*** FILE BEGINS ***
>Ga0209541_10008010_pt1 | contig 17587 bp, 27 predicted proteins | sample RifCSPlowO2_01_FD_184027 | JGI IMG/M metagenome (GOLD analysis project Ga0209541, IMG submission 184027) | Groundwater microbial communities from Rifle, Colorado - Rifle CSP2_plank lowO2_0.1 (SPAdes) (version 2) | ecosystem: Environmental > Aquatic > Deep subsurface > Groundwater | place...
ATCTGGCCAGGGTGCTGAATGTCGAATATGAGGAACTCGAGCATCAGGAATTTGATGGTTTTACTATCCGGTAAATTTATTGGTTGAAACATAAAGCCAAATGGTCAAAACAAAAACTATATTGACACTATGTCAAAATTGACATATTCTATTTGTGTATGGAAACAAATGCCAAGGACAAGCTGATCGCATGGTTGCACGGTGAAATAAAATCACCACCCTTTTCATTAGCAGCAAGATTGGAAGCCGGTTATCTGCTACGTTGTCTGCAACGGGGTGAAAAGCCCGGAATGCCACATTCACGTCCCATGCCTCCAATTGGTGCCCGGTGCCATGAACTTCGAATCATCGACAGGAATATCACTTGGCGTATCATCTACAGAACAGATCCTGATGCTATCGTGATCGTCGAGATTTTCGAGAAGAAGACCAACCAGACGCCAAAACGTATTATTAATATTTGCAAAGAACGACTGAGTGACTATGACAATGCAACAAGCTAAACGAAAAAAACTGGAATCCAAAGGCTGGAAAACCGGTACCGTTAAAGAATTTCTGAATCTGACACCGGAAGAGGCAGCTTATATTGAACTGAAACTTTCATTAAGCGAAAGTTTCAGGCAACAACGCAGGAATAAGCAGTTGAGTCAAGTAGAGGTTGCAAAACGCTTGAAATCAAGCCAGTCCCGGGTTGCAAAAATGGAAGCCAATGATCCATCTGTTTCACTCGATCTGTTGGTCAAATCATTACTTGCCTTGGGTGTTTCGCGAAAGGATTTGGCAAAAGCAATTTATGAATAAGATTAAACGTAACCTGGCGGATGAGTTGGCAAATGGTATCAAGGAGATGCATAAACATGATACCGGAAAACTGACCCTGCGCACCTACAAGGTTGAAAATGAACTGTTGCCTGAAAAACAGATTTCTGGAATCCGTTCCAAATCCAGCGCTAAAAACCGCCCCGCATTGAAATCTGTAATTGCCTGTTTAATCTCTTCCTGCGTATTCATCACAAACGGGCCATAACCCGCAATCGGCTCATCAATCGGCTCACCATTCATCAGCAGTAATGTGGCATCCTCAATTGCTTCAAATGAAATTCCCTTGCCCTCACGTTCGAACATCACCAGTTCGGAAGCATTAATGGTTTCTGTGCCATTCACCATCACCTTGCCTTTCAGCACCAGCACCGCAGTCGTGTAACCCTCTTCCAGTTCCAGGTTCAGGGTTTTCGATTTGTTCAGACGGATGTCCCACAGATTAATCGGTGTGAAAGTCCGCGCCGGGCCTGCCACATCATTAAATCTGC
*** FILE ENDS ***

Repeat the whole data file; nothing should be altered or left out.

>Ga0209541_10008010_pt1 | contig 17587 bp, 27 predicted proteins | sample RifCSPlowO2_01_FD_184027 | JGI IMG/M metagenome (GOLD analysis project Ga0209541, IMG submission 184027) | Groundwater microbial communities from Rifle, Colorado - Rifle CSP2_plank lowO2_0.1 (SPAdes) (version 2) | ecosystem: Environmental > Aquatic > Deep subsurface > Groundwater | place...
ATCTGGCCAGGGTGCTGAATGTCGAATATGAGGAACTCGAGCATCAGGAATTTGATGGTTTTACTATCCGGTAAATTTATTGGTTGAAACATAAAGCCAAATGGTCAAAACAAAAACTATATTGACACTATGTCAAAATTGACATATTCTATTTGTGTATGGAAACAAATGCCAAGGACAAGCTGATCGCATGGTTGCACGGTGAAATAAAATCACCACCCTTTTCATTAGCAGCAAGATTGGAAGCCGGTTATCTGCTACGTTGTCTGCAACGGGGTGAAAAGCCCGGAATGCCACATTCACGTCCCATGCCTCCAATTGGTGCCCGGTGCCATGAACTTCGAATCATCGACAGGAATATCACTTGGCGTATCATCTACAGAACAGATCCTGATGCTATCGTGATCGTCGAGATTTTCGAGAAGAAGACCAACCAGACGCCAAAACGTATTATTAATATTTGCAAAGAACGACTGAGTGACTATGACAATGCAACAAGCTAAACGAAAAAAACTGGAATCCAAAGGCTGGAAAACCGGTACCGTTAAAGAATTTCTGAATCTGACACCGGAAGAGGCAGCTTATATTGAACTGAAACTTTCATTAAGCGAAAGTTTCAGGCAACAACGCAGGAATAAGCAGTTGAGTCAAGTAGAGGTTGCAAAACGCTTGAAATCAAGCCAGTCCCGGGTTGCAAAAATGGAAGCCAATGATCCATCTGTTTCACTCGATCTGTTGGTCAAATCATTACTTGCCTTGGGTGTTTCGCGAAAGGATTTGGCAAAAGCAATTTATGAATAAGATTAAACGTAACCTGGCGGATGAGTTGGCAAATGGTATCAAGGAGATGCATAAACATGATACCGGAAAACTGACCCTGCGCACCTACAAGGTTGAAAATGAACTGTTGCCTGAAAAACAGATTTCTGGAATCCGTTCCAAATCCAGCGCTAAAAACCGCCCCGCATTGAAATCTGTAATTGCCTGTTTAATCTCTTCCTGCGTATTCATCACAAACGGGCCATAACCCGCAATCGGCTCATCAATCGGCTCACCATTCATCAGCAGTAATGTGGCATCCTCAATTGCTTCAAATGAAATTCCCTTGCCCTCACGTTCGAACATCACCAGTTCGGAAGCATTAATGGTTTCTGTGCCATTCACCATCACCTTGCCTTTCAGCACCAGCACCGCAGTCGTGTAACCCTCTTCCAGTTCCAGGTTCAGGGTTTTCGATTTGTTCAGACGGATGTCCCACAGATTAATCGGTGTGAAAGTCCGCGCCGGGCCTGCCACATCATTAAATCTGC